3 tips to maximize past performance

February 16, 2012 by

Almost every proposal you write has a requirement for information on past performance. The government uses this information to evaluate how well your company has performed on similar programs and expects your past performance to be a predictor of how well you will perform on the program you’re currently bidding.

Because past performance can be an important discriminator in the evaluation and selection process, there are some things you should know about how to write your past performance response.

Past performance versus past experience

Past performance comprises a set of specific contracts that you select to demonstrate how well your company, or your team, has performed on contracts that are similar in size, scope, and complexity to your current bid.

Past experience, which is sometimes confused with past performance, is about the broader issue of what experience and expertise the bidding organization has gained from all of its contract work and the work of its teammates.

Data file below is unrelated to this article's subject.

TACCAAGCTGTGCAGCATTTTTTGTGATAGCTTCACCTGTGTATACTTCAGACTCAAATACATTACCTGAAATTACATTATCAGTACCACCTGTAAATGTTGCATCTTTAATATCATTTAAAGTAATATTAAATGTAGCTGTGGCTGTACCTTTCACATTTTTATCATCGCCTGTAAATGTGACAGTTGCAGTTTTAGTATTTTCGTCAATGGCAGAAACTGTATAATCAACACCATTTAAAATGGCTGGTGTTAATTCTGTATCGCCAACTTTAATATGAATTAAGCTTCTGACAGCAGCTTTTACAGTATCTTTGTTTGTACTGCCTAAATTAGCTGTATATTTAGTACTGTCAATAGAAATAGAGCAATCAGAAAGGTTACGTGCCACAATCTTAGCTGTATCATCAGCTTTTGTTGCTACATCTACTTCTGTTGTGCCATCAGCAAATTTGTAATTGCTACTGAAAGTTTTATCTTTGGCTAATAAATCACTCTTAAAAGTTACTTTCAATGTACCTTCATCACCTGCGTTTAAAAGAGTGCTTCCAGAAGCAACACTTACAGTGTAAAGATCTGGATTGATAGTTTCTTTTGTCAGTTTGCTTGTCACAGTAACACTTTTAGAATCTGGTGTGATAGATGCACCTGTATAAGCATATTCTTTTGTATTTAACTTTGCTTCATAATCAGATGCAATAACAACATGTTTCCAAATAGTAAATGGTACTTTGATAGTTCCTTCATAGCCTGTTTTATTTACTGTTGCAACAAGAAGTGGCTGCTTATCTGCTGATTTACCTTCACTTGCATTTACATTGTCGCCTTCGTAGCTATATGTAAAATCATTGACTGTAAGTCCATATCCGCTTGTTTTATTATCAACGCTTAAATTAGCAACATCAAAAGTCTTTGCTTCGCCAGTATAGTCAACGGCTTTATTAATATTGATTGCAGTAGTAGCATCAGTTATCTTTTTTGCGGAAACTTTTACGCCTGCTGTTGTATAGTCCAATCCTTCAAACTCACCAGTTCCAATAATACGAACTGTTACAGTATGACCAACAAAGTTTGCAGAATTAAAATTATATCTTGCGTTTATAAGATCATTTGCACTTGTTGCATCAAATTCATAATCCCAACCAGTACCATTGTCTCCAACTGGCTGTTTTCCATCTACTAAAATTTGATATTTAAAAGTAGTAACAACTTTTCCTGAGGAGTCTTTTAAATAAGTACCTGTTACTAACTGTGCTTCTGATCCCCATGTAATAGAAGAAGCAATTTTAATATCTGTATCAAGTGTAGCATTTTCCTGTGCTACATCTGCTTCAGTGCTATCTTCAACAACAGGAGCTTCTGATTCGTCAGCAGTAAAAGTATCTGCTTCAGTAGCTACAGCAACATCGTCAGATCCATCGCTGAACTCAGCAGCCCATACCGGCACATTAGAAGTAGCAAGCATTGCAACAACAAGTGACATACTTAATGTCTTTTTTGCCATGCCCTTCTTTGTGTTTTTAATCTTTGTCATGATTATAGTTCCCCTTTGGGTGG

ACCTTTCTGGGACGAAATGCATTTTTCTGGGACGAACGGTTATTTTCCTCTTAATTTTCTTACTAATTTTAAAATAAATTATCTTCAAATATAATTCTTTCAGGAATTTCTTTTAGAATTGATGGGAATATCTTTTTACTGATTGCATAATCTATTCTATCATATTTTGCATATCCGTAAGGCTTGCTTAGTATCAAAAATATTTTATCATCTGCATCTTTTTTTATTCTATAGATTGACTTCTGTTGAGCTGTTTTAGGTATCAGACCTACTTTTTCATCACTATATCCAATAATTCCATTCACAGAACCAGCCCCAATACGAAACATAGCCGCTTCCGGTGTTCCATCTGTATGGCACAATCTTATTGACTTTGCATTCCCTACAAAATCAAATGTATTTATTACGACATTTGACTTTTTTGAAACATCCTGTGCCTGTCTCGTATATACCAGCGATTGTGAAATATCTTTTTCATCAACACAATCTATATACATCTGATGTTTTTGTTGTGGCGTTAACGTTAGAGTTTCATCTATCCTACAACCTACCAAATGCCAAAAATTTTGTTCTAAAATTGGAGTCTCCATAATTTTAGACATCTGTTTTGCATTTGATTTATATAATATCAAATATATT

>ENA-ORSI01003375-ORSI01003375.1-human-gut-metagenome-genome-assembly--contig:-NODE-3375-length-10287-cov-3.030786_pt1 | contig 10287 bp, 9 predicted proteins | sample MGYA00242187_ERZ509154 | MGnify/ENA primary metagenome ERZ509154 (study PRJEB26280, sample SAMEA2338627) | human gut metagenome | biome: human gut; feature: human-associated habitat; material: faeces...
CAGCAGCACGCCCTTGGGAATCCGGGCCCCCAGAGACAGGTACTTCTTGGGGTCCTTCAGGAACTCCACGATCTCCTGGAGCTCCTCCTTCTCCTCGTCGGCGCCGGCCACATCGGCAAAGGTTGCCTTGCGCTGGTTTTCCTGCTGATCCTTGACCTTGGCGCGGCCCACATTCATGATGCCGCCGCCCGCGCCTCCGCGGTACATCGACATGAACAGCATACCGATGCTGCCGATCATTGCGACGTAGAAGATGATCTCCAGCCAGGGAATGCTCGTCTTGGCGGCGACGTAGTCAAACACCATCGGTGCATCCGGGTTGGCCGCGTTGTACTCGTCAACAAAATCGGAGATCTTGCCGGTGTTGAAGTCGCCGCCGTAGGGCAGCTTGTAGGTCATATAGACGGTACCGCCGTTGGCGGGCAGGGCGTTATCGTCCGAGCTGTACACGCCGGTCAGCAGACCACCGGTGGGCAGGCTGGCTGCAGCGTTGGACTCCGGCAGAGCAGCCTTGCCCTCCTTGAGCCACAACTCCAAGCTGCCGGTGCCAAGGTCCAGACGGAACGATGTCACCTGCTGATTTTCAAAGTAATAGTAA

Select contracts to demonstrate past performance

Past performance is all about relevancy and how well you performed the work you’re referencing. The government will consider these two factors together when developing your past-performance score — and both are important. However, performance is more important than relevancy. It is better to showcase your best-performing contracts and argue that they are relevant than to select contracts that are highly relevant and had poor performance.

Expect the government evaluator to ask your customers how well you did performing each contract. Typically, this happens via a formal past-performance questionnaire submission process and/or direct communication from the government evaluators to your customers. The government keeps two databases—the Contractor Performance Assessment Reporting System (CPARS) and Past Performance Information Retrieval System (PPIRS)—to determine how well your company performs its contracts.

Government access is restricted to those individuals who are working on source selections, to include contractor responsibility determinations.

With the CPARS, companies can regularly review their own ratings for each evaluated contract, but cannot check ratings for other companies. In order to access PPIRS information, a contractor must be registered in the Central Contractor Registration (CCR) system and must have created a Marketing Partner Identification Number (MPIN) in the CCR profile. Because past-performance ratings are such an important factor in proposal evaluations, every company should regularly review its CPARS ratings and challenge any evaluations they consider unfair.